Flying can be stressful, and sometimes, all it takes is one inconvenience or misunderstanding for a situation to escalate into a viral video.
In 2017, a slew of disputes — both serious and silly — involving airline employees and passengers were making headlines. Fort Worth-based American Airlines wasn’t immune. In one incident, an attendant allegedly took a stroller from a woman boarding a flight to Dallas, knocking her with it as she held a baby in her arms. Later in the year, the NAACP issued a travel warning, advising African-Americans that they could be subject to “disrespectful, discriminatory or unsafe conditions” if they fly American.
Attempting to make good on some very bad PR, United announced 10 policy changes, like compensating customers up to $10,000 if denied a seat. Dallas-based Southwest vowed to stop overbooking flights. As for American, the airline is requiring employees who deal with passengers to train in de-escalation. The training began last summer and will continue for several more months, the Los Angeles Times reports.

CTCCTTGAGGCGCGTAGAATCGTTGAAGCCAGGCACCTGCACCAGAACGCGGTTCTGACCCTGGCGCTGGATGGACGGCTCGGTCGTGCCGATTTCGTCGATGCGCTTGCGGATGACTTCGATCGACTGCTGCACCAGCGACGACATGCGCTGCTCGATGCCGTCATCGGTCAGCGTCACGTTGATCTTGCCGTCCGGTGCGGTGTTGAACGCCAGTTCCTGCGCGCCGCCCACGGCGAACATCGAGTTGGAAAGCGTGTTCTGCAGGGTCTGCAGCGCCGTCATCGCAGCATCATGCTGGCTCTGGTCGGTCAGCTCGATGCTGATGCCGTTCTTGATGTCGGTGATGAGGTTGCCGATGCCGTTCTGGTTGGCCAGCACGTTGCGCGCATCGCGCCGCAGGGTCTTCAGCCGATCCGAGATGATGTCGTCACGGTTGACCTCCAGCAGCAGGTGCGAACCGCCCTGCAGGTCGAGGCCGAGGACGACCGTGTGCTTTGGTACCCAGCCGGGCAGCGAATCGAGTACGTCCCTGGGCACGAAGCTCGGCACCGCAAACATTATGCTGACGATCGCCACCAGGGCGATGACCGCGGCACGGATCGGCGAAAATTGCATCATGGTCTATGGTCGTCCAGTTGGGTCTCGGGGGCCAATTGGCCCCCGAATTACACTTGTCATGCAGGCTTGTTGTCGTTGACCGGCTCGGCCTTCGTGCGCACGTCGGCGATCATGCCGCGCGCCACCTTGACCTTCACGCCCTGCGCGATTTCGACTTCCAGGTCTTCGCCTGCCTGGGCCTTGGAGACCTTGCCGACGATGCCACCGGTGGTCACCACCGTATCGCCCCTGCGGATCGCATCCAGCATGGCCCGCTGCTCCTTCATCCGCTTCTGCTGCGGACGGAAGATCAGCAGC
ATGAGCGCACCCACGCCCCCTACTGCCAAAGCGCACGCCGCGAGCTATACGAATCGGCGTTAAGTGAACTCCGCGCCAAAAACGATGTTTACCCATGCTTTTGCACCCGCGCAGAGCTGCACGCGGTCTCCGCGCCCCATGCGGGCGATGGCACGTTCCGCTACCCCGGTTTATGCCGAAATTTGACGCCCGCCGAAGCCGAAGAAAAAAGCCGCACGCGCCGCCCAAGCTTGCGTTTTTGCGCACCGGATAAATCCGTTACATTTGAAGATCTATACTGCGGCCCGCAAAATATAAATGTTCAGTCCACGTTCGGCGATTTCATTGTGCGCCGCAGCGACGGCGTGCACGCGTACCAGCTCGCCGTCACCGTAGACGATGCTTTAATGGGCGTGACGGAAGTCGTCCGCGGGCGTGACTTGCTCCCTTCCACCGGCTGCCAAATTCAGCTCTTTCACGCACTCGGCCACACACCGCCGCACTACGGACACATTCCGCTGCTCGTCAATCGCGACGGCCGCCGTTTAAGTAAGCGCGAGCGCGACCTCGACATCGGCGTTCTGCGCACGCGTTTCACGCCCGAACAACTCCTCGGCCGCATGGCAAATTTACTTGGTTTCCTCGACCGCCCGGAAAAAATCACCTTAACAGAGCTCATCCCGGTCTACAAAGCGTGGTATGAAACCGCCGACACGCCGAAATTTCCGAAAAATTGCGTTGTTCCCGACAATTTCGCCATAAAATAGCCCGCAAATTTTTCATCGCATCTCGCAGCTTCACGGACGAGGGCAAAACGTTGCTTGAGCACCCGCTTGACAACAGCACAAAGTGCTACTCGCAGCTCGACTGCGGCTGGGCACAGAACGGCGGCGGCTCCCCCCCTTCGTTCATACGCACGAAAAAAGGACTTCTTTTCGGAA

American recently announced another method to smooth over annoying but not dire inflight inconveniences, like “entertainment issues, broken seats or meal shortages,” according to Dallas Business Journal.
The company is rolling out a software later this month called iSolve on the tablets attendants use on flights. It will allow employees to compensate passengers on the spot with AAdvantage miles when certain inconveniences happen inflight.
The catch? You have to be a member of American’s frequent traveler program.
Some flight attendants worry passengers will complain just to get additional miles, Dallas Business Journal reports. But it’s already in place among American’s airport customer service managers, reservation agents and social media staff.